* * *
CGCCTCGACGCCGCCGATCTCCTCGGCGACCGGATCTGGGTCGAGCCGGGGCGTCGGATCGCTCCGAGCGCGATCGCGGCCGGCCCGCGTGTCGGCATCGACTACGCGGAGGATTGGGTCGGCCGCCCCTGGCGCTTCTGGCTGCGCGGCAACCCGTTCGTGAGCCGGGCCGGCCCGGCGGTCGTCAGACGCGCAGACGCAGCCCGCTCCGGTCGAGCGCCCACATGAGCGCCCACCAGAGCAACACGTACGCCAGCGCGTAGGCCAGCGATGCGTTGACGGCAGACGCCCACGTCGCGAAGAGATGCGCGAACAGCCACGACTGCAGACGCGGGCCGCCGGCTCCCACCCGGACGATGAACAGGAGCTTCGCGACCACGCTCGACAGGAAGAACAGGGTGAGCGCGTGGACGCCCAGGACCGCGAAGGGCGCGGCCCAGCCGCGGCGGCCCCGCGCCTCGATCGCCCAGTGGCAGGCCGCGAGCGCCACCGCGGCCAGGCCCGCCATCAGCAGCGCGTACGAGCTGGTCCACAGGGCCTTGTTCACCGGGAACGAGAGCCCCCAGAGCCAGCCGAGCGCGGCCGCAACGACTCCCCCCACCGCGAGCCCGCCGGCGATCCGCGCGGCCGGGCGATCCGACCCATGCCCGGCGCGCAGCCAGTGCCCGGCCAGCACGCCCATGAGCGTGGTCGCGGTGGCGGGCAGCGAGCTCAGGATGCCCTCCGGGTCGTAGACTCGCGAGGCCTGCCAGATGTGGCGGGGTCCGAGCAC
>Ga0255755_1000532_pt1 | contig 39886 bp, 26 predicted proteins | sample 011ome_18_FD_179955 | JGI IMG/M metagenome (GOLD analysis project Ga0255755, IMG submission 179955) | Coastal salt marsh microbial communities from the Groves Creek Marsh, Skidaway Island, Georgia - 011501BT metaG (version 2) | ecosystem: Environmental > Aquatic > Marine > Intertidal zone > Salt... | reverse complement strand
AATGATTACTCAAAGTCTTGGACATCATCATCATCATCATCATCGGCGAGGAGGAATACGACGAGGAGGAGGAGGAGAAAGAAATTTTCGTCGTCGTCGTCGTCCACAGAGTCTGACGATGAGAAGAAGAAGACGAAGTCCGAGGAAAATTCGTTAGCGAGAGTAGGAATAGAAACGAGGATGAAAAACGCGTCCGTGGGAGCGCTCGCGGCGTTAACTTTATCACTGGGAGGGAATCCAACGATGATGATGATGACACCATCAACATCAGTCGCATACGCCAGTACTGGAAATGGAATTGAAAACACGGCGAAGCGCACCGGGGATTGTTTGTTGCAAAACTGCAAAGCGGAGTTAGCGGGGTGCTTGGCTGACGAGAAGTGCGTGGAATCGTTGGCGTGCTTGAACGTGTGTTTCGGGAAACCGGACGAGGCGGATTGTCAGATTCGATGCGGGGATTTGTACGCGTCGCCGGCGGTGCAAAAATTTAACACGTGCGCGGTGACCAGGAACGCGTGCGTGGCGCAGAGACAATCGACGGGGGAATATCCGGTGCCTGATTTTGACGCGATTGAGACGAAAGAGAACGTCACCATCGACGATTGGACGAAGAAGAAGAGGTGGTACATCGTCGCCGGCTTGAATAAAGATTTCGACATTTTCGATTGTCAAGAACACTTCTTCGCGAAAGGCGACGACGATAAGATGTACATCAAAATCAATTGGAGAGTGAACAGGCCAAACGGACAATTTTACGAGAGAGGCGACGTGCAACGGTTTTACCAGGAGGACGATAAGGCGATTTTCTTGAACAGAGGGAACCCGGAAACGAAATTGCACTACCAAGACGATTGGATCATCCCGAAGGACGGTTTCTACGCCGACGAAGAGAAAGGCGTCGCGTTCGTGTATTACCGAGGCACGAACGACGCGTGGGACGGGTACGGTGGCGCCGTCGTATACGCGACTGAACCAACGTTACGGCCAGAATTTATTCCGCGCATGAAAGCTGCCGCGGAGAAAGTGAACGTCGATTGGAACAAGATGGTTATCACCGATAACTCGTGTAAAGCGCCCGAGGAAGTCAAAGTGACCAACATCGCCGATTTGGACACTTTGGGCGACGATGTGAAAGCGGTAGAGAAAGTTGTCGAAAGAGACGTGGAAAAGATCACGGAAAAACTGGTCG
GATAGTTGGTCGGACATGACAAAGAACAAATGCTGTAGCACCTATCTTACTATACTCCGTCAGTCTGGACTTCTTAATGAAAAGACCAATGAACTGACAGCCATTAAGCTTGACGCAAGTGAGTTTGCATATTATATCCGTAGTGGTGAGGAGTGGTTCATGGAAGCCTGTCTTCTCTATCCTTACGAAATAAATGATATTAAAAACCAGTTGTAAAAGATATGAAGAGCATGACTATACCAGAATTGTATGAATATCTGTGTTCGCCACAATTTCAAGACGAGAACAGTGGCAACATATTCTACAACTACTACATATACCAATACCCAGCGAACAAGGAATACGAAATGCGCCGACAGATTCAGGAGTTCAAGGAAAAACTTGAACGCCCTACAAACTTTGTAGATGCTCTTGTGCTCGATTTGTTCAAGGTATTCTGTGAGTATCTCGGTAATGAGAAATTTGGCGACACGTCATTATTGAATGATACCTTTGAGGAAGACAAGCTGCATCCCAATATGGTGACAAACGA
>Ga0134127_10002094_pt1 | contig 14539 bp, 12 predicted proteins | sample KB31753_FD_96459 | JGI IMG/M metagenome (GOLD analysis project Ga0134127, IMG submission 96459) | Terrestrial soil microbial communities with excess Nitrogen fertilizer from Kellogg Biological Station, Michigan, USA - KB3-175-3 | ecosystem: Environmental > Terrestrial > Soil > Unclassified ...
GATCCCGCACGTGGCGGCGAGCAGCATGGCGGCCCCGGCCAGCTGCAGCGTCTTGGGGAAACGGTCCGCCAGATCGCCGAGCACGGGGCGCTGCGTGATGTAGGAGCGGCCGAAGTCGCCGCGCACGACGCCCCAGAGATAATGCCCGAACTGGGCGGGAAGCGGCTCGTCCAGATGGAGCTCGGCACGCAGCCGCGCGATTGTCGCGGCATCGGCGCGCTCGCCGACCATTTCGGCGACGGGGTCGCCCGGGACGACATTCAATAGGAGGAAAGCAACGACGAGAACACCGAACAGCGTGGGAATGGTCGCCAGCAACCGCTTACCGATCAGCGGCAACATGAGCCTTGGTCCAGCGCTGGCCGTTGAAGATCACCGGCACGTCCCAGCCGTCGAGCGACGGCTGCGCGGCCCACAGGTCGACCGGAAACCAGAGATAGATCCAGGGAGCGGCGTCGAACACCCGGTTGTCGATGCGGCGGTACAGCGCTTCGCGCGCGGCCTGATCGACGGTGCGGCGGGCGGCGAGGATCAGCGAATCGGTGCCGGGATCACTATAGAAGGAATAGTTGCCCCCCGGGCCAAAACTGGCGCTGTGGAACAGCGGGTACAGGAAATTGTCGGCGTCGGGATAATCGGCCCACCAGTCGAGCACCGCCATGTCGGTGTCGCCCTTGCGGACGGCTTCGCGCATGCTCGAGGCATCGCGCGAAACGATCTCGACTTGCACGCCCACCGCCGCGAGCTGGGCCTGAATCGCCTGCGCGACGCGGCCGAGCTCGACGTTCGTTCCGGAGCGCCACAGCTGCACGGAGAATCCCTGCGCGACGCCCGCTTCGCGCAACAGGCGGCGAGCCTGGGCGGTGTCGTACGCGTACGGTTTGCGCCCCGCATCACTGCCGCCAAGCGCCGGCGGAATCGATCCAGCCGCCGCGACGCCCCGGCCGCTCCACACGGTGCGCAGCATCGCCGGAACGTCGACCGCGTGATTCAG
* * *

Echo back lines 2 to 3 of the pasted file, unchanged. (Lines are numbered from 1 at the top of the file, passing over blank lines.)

>Ga0255755_1000532_pt1 | contig 39886 bp, 26 predicted proteins | sample 011ome_18_FD_179955 | JGI IMG/M metagenome (GOLD analysis project Ga0255755, IMG submission 179955) | Coastal salt marsh microbial communities from the Groves Creek Marsh, Skidaway Island, Georgia - 011501BT metaG (version 2) | ecosystem: Environmental > Aquatic > Marine > Intertidal zone > Salt... | reverse complement strand
AATGATTACTCAAAGTCTTGGACATCATCATCATCATCATCATCGGCGAGGAGGAATACGACGAGGAGGAGGAGGAGAAAGAAATTTTCGTCGTCGTCGTCGTCCACAGAGTCTGACGATGAGAAGAAGAAGACGAAGTCCGAGGAAAATTCGTTAGCGAGAGTAGGAATAGAAACGAGGATGAAAAACGCGTCCGTGGGAGCGCTCGCGGCGTTAACTTTATCACTGGGAGGGAATCCAACGATGATGATGATGACACCATCAACATCAGTCGCATACGCCAGTACTGGAAATGGAATTGAAAACACGGCGAAGCGCACCGGGGATTGTTTGTTGCAAAACTGCAAAGCGGAGTTAGCGGGGTGCTTGGCTGACGAGAAGTGCGTGGAATCGTTGGCGTGCTTGAACGTGTGTTTCGGGAAACCGGACGAGGCGGATTGTCAGATTCGATGCGGGGATTTGTACGCGTCGCCGGCGGTGCAAAAATTTAACACGTGCGCGGTGACCAGGAACGCGTGCGTGGCGCAGAGACAATCGACGGGGGAATATCCGGTGCCTGATTTTGACGCGATTGAGACGAAAGAGAACGTCACCATCGACGATTGGACGAAGAAGAAGAGGTGGTACATCGTCGCCGGCTTGAATAAAGATTTCGACATTTTCGATTGTCAAGAACACTTCTTCGCGAAAGGCGACGACGATAAGATGTACATCAAAATCAATTGGAGAGTGAACAGGCCAAACGGACAATTTTACGAGAGAGGCGACGTGCAACGGTTTTACCAGGAGGACGATAAGGCGATTTTCTTGAACAGAGGGAACCCGGAAACGAAATTGCACTACCAAGACGATTGGATCATCCCGAAGGACGGTTTCTACGCCGACGAAGAGAAAGGCGTCGCGTTCGTGTATTACCGAGGCACGAACGACGCGTGGGACGGGTACGGTGGCGCCGTCGTATACGCGACTGAACCAACGTTACGGCCAGAATTTATTCCGCGCATGAAAGCTGCCGCGGAGAAAGTGAACGTCGATTGGAACAAGATGGTTATCACCGATAACTCGTGTAAAGCGCCCGAGGAAGTCAAAGTGACCAACATCGCCGATTTGGACACTTTGGGCGACGATGTGAAAGCGGTAGAGAAAGTTGTCGAAAGAGACGTGGAAAAGATCACGGAAAAACTGGTCG